CHARLESTON, W.Va.—As the last man standing in the Republican presidential primary, Donald Trump made peace with his rivals while training all of his fire on Hillary Clinton in his first rally as the GOP's presumptive nominee on Thursday.
Gone were the references to "Lyin' Ted" and "1-for-42," his moniker for Ohio Gov. John Kasich. With both exiting the race this week, Trump was free to hone in on his one remaining rival: Presumptive Democratic nominee Hillary Clinton.
"We cannot take Hillary Clinton anymore. We cannot--we've had enough of Clinton," he told the crowd.
Trump targeted Clinton on her family foundation, which he called a "disgusting situation" and a "scam" even while acknowledging he contributed to the foundation, though he said he thought they'd "use it properly" rather than using it to "fly around in private jets." He also charged she'd be beholden to lobbyists, and that NAFTA was "a Clinton deal signed by Clinton," calling it the "most destructive thing."
He also noted Clinton's apology for saying she would put "a lot of coal companies out of business," expressing skepticism she was actually apologetic.
"You think she was kidding? Do you really think? Ok? And then she comes here, 2 days ago and she's begging for your vote. Well I didn't really mean that. I didn't really mean that. But that's her true feeling. That's her true feeling," he said.
But he took a decidedly more conciliatory approach to the GOP. Though many in the party have begun to come around to Trump in the 24 hours since he became the presumptive nominee, he still maintains a few high-profile critics in the party — most notably among them House Speaker Paul Ryan, who said Thursday he was "not ready" to support Trump.
Trump made no mention of Ryan, or any of the other holdouts in the party. Instead he offered up an olive branch to the party, noting he'd be raising money for the GOP in the general because he wants to "get a lot of other people elected with us" and giving the party a pass on its delegate system, which he spent weeks decrying as "rigged" and "corrupt."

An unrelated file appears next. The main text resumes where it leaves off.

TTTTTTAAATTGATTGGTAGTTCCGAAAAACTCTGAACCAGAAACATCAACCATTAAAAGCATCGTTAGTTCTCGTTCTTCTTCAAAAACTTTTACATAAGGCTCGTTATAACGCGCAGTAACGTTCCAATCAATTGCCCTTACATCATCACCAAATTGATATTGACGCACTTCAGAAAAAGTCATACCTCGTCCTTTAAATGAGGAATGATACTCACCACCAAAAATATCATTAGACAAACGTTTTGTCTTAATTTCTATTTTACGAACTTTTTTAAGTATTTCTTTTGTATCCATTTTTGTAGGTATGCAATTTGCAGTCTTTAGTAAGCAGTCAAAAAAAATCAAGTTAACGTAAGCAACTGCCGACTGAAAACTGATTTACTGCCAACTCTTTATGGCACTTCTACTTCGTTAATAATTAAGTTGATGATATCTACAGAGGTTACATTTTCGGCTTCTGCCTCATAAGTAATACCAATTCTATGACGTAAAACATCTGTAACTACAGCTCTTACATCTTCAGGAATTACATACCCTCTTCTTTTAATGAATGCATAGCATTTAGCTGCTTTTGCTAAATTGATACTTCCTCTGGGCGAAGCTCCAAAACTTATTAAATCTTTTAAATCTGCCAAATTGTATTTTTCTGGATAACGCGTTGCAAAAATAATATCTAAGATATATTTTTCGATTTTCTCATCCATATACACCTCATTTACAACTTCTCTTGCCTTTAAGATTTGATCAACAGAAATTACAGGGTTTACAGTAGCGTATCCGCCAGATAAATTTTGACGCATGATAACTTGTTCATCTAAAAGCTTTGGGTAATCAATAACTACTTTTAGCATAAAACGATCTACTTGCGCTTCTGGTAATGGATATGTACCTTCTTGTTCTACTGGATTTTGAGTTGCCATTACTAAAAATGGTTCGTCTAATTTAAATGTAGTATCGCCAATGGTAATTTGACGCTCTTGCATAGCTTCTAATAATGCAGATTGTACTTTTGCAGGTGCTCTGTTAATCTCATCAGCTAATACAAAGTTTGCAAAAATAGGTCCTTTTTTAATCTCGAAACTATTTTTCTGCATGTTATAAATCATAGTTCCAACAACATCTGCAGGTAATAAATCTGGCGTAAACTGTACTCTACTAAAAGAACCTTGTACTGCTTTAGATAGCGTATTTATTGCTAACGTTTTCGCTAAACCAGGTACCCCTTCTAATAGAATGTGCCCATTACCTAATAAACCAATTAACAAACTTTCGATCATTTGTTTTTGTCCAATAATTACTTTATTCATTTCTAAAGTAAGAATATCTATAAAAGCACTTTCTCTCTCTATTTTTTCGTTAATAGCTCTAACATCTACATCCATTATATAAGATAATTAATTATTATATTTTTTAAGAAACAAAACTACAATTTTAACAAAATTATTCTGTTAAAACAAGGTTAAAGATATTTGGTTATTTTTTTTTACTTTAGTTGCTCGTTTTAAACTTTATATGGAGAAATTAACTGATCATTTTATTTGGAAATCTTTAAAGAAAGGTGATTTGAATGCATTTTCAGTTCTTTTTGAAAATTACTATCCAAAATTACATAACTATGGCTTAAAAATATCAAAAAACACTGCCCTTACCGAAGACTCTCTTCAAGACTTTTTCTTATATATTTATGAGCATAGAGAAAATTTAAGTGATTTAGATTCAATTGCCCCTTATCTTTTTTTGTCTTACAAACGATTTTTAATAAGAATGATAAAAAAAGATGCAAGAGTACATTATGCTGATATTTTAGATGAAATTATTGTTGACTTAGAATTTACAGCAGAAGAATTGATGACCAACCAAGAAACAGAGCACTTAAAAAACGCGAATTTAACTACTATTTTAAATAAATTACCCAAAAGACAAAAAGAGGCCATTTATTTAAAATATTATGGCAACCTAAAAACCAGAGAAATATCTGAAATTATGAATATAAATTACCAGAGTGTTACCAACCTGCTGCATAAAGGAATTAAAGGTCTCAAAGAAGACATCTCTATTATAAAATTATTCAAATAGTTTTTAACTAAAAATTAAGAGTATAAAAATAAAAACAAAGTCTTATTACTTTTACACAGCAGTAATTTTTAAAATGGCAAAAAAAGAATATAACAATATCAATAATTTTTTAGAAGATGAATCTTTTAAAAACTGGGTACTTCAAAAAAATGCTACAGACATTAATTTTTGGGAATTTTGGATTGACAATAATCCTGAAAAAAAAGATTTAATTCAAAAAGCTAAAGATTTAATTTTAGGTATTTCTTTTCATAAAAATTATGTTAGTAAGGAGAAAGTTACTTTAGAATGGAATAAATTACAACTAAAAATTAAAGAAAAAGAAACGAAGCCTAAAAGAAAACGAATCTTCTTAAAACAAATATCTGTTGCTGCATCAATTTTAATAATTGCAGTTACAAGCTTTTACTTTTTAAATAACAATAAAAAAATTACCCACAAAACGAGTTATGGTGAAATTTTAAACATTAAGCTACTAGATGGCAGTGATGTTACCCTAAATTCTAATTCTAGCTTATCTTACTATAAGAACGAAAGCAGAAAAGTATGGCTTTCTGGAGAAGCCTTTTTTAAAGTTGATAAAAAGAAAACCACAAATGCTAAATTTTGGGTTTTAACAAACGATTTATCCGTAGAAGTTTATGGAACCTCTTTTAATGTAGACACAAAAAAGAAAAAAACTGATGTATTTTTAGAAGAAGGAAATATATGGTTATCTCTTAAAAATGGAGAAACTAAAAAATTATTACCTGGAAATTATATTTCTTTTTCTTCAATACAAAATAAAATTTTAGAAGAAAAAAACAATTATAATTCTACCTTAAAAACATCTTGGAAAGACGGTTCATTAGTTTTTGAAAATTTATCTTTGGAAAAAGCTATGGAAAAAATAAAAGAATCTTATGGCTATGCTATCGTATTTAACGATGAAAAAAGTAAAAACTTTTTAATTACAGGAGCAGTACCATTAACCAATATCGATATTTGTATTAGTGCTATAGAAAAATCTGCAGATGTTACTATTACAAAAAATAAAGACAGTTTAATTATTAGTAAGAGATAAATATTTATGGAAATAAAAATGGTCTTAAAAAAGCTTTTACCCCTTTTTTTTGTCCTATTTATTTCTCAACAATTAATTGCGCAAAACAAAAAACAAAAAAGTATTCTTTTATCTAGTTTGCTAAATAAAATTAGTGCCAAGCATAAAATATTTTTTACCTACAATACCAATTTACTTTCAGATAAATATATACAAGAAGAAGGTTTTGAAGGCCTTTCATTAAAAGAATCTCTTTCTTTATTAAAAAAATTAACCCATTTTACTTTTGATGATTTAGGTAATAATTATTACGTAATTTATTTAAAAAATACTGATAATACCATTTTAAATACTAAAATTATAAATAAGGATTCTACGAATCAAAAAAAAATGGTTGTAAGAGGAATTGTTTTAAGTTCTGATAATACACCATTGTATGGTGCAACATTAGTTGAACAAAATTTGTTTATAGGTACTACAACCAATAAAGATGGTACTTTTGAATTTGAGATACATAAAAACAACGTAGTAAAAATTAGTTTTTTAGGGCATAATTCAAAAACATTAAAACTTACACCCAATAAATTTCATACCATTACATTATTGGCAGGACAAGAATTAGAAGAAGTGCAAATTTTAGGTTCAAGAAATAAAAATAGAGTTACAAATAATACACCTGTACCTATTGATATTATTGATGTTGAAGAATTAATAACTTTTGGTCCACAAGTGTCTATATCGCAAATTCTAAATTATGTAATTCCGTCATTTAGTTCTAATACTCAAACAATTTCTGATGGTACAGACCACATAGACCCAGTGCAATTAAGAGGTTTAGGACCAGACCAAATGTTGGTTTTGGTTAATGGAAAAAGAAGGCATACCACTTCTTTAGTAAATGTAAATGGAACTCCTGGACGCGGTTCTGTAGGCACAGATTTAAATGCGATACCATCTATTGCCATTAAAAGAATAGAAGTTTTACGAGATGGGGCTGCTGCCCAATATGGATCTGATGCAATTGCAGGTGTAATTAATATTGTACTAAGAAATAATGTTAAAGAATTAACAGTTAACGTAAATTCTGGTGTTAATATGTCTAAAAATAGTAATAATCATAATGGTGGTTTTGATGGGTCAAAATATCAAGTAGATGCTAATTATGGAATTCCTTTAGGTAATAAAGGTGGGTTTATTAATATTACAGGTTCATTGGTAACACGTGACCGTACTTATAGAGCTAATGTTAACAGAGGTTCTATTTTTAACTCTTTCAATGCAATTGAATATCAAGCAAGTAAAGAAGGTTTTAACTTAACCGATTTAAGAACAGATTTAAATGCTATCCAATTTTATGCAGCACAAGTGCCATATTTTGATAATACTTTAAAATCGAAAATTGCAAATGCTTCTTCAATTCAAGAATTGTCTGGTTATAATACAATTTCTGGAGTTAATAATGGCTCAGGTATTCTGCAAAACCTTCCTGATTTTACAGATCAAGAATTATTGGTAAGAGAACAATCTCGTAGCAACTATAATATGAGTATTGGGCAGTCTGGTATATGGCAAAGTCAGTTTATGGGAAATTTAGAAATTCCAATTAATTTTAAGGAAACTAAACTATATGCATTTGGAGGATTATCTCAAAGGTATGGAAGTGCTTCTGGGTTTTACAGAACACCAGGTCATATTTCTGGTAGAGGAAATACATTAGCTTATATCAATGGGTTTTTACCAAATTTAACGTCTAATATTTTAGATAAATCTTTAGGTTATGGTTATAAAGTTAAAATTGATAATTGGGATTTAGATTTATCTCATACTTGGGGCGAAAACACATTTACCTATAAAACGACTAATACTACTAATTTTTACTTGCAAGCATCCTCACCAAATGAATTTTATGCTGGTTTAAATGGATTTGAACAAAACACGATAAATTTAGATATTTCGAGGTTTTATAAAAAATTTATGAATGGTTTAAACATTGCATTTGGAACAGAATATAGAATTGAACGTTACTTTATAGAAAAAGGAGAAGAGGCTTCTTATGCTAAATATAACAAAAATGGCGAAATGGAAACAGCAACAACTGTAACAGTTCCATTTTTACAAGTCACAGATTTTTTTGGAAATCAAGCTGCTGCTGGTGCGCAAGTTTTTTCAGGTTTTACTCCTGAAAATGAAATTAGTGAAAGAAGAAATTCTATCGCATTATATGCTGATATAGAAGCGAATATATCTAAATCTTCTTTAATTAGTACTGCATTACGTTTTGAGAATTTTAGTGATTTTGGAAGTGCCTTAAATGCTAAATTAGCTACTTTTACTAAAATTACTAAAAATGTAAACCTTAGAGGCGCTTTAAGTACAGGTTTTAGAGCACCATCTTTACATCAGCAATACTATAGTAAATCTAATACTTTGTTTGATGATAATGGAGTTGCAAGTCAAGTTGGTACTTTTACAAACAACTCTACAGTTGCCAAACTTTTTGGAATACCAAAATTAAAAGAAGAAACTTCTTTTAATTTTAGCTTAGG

"You hear me say it's a rigged system, but now I don't say it anymore cause I won," Trump admitted, in a moment of characteristic bluntness.
But now, he said, he has no issues with his rivals.
"After you win, you like everybody," he said, noting when asked how he felt about his rivals, he said "I love em, they're my best friends."
Indeed, Trump seemed ready to put to bed much of the clashes of the primary, and focus in on his general election pitch. He went so far as to tell the crowd to "stay home" on Tuesday, but "get twice as many people [to vote] in November."
And his general election pitch didn't vary much at his West Virginia rally from what his supporters have come to expect from Trump throughout the primary: A pledge to build a wall across the Southern border, prevent companies from outsourcing jobs, revitalize the manufacturing industry and help America "win" again.
Trump avoided almost entirely one key issue that's typically gotten him into hot water, however: Foreign policy, honing in instead on the struggles faced by coal miners in West Virginia, and the working class across America.
With West Virginia's economy ravaged by the rapid decline of the coal industry, due in part, Republicans say, to the environmental policies of President Obama that Hillary Clinton would continue, the state has become a political hot spot over the past week.
He told the miners he was "fascinated" with the mines and said though running for president took courage, it wasn't the kind of courage needed to be a miner.
It was a preview of a general election pitch laser-focused on the white working-class voters who feel left out of the economy, voters Trump's advisers say will help him compete in states that have traditionally voted Democratic and turn swing states over to Republicans.
"You're amazing people and we're gonna take care of you after a lot of years of horrible abuse," he told the crowd.